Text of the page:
The subversive gesture was intended to show his "opposition to an increasingly apathetic, throwaway culture," the designer said.
"Recycling ultimately legitimates consumption," Wanders told Dezeen. "Reusing objects removes the guilt of throwing them away. Let's not recycle what we can reuse."
Wanders said British designer Lovegrove gave him the plastic bottle as a gift several years ago. The PET bottle, regarded as a classic, features a rippling surface that evokes flowing water.
Wanders recently found the bottle in a drawer and started to use it, marking it with a pen each time he refilled it from the tap.
"For three months the bottle was with me everywhere," Wanders said. "I have filled and emptied it around 200 times in that period."
The idea of submitting a used bottle for the show, held at the Museo Nazionale Scienza e Tecnologia Leonardo da Vinci during Milan design week, came to Wanders after members of his studio tried to convince him to take part in the initiative, which was intended to showcase products made of recycled or recyclable plastic.
"I didn't want to do it," said Wanders. "I disagree with [Orlandi's] fundamental proposition."
"Since some designers in my studio really wanted to be part of the exhibition we discussed it in length and I got fired up in the conversation with them. That's why my design was in the exhibition, opposing the exhibition."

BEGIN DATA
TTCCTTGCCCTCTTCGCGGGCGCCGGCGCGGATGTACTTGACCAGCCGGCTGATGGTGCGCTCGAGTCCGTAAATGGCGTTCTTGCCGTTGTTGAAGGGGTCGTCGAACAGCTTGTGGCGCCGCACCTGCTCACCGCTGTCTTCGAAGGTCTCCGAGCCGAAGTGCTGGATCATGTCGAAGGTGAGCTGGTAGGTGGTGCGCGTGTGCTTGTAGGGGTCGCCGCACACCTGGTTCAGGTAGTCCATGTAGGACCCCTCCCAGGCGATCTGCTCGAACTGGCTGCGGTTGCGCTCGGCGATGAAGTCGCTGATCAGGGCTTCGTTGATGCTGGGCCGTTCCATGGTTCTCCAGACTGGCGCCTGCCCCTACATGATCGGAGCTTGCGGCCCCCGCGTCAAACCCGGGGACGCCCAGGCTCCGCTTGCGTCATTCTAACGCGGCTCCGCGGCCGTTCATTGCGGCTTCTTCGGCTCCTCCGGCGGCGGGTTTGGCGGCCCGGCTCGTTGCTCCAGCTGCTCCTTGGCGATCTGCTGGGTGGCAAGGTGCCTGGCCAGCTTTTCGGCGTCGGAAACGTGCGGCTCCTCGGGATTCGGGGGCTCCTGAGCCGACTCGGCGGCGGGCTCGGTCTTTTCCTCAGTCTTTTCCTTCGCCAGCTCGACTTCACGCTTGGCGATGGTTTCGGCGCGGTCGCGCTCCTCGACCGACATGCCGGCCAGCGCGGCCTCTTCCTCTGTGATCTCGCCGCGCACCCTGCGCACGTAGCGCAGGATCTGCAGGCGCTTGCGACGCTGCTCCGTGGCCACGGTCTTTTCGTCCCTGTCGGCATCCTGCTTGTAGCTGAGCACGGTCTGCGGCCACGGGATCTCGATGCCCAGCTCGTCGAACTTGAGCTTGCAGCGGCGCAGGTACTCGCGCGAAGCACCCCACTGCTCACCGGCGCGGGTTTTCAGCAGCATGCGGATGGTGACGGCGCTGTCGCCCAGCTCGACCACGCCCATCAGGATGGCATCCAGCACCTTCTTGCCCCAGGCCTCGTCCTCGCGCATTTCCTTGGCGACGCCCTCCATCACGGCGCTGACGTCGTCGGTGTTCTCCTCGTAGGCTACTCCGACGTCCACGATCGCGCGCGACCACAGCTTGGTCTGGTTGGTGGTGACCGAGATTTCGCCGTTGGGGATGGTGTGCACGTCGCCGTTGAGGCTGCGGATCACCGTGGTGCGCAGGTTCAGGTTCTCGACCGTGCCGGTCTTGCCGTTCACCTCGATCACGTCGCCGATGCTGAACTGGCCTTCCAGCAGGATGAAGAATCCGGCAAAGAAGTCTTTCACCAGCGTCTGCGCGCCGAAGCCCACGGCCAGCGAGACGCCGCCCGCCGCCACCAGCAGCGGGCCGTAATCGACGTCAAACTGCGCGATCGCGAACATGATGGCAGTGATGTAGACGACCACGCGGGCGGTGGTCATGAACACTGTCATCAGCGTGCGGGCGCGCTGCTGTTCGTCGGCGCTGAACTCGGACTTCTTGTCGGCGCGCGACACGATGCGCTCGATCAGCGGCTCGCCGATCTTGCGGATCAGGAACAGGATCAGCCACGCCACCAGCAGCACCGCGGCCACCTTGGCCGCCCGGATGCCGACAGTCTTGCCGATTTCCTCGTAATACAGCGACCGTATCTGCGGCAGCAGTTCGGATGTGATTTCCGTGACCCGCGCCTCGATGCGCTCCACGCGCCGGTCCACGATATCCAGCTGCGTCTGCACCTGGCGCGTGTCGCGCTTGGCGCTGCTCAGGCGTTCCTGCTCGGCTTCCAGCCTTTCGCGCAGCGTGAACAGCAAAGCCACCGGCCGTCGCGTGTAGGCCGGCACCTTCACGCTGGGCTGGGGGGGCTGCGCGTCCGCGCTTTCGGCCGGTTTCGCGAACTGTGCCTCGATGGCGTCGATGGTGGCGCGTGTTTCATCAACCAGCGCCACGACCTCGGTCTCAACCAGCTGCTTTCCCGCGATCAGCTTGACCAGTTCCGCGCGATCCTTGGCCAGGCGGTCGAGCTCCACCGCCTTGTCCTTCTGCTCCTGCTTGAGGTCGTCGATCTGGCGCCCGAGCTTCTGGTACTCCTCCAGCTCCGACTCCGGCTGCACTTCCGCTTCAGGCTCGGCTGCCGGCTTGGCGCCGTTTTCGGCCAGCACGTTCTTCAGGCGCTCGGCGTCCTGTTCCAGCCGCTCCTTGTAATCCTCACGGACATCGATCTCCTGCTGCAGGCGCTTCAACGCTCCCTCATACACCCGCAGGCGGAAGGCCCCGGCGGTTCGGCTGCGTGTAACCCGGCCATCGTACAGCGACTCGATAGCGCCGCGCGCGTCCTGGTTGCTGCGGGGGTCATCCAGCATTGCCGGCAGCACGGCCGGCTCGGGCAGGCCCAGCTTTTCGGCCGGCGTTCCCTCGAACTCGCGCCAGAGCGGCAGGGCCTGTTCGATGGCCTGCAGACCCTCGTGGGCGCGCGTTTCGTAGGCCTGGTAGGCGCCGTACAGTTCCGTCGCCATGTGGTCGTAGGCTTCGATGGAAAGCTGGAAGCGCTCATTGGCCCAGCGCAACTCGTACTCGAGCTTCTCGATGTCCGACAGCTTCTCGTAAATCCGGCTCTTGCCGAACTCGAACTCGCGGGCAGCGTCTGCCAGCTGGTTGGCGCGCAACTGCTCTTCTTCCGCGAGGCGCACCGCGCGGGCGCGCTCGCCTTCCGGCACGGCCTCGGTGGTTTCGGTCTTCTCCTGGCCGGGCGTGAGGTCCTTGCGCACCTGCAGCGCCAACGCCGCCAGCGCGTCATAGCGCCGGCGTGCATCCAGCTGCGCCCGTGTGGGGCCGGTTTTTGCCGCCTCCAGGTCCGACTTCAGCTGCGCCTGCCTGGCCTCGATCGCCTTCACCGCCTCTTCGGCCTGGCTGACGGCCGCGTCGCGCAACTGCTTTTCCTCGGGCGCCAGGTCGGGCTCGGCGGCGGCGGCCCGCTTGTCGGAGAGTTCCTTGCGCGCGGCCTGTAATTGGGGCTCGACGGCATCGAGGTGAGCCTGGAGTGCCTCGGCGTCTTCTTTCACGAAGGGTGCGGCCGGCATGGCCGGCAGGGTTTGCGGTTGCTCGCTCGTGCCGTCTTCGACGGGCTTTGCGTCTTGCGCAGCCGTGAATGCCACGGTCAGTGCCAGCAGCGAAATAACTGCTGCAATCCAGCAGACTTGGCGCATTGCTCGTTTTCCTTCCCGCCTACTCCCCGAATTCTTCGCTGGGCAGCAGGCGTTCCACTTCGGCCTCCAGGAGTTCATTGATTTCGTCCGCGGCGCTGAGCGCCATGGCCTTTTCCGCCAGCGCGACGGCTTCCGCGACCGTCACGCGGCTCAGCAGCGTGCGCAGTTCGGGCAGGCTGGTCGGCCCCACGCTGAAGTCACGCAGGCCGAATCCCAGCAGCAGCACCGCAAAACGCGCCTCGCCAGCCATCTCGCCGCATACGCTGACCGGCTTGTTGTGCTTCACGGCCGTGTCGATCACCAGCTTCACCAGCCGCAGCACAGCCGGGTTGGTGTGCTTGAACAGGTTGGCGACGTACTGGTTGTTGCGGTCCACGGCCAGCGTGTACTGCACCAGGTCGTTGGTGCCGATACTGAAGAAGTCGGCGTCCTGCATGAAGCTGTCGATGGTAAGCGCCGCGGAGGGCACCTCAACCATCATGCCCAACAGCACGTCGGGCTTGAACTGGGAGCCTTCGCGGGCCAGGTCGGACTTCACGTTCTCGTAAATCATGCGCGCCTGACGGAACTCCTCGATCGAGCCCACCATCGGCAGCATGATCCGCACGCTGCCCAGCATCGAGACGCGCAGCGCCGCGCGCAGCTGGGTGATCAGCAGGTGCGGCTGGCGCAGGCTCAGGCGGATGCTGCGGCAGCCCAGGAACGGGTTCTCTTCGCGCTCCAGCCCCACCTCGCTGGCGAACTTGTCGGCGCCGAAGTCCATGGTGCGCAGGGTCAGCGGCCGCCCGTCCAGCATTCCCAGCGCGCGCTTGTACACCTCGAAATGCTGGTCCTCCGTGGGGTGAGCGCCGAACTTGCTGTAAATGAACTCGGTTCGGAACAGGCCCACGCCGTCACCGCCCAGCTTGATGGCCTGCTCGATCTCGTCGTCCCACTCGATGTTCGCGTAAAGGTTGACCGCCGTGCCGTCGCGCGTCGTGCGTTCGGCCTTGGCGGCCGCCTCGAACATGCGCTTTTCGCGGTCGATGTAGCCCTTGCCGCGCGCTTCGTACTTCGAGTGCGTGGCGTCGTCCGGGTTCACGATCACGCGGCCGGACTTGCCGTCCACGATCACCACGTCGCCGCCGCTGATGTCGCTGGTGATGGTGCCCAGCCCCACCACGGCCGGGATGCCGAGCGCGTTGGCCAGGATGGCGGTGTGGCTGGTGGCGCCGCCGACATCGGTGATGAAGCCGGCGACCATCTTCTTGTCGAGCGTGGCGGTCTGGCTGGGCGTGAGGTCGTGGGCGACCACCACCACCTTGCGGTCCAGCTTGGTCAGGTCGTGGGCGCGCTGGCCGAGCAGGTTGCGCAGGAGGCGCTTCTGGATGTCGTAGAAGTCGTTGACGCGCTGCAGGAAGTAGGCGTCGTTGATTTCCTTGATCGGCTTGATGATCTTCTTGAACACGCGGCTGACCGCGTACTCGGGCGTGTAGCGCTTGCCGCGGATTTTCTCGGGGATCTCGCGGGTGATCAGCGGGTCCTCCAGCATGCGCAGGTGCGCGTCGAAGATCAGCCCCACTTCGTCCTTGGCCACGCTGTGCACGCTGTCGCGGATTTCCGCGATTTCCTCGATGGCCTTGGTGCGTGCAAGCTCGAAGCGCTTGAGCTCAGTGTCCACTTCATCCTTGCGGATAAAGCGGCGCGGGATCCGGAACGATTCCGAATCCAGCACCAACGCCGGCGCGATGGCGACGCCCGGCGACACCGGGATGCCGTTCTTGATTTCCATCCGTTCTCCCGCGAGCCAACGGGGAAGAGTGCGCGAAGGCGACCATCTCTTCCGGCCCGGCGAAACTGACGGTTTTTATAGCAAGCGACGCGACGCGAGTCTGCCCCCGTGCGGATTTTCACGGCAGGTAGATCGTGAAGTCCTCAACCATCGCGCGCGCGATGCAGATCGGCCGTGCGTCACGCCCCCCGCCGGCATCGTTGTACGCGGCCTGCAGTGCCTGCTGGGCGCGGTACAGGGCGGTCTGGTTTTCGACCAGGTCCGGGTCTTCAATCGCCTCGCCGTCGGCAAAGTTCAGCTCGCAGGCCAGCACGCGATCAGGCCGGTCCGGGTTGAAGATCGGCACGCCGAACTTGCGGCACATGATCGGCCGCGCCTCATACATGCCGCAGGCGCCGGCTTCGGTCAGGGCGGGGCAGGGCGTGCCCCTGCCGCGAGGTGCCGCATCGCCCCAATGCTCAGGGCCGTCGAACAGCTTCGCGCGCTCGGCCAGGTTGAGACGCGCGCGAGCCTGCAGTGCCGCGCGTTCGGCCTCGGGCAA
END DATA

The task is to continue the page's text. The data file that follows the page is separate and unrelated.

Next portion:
For the exhibition, Wanders added some graphics to Lovegrove's bottle and displayed it on a pedestal.
"Most things that we throw away are not broken," Wanders added. "They are not even damaged, we are just fed up with them. This is a material problem with a psychological cause."
Wanders, one of the world's most successful designers, is known for expressive designs that are often colourful and highly patterned. He is also co-founder and creative director of Dutch furniture and lighting brand Moooi.
His comments come at a time when concern is rising about plastic pollution. This week, scientists published research showing that so-called biodegradable plastic bags remain intact three years after being dropped in the sea or buried underground.
In April, recycling expert Arthur Huang told Dezeen that bioplastics could be just as bad for the environment as fossil-fuel plastics.
Last year, design curator Jan Boelen said moves to encourage the use of recycled plastic were "bullshit" since they perpetuate the plastic economy.
Orlandi's Guiltless Plastic initiative also included the Ro Plastic Prize for recycled plastic. Winners included a range of furniture by German designer Alexander Schul, and fabrics made of plastic bags by Egyptian designers Hend Riad and Mariam Hazem from Reform Studio.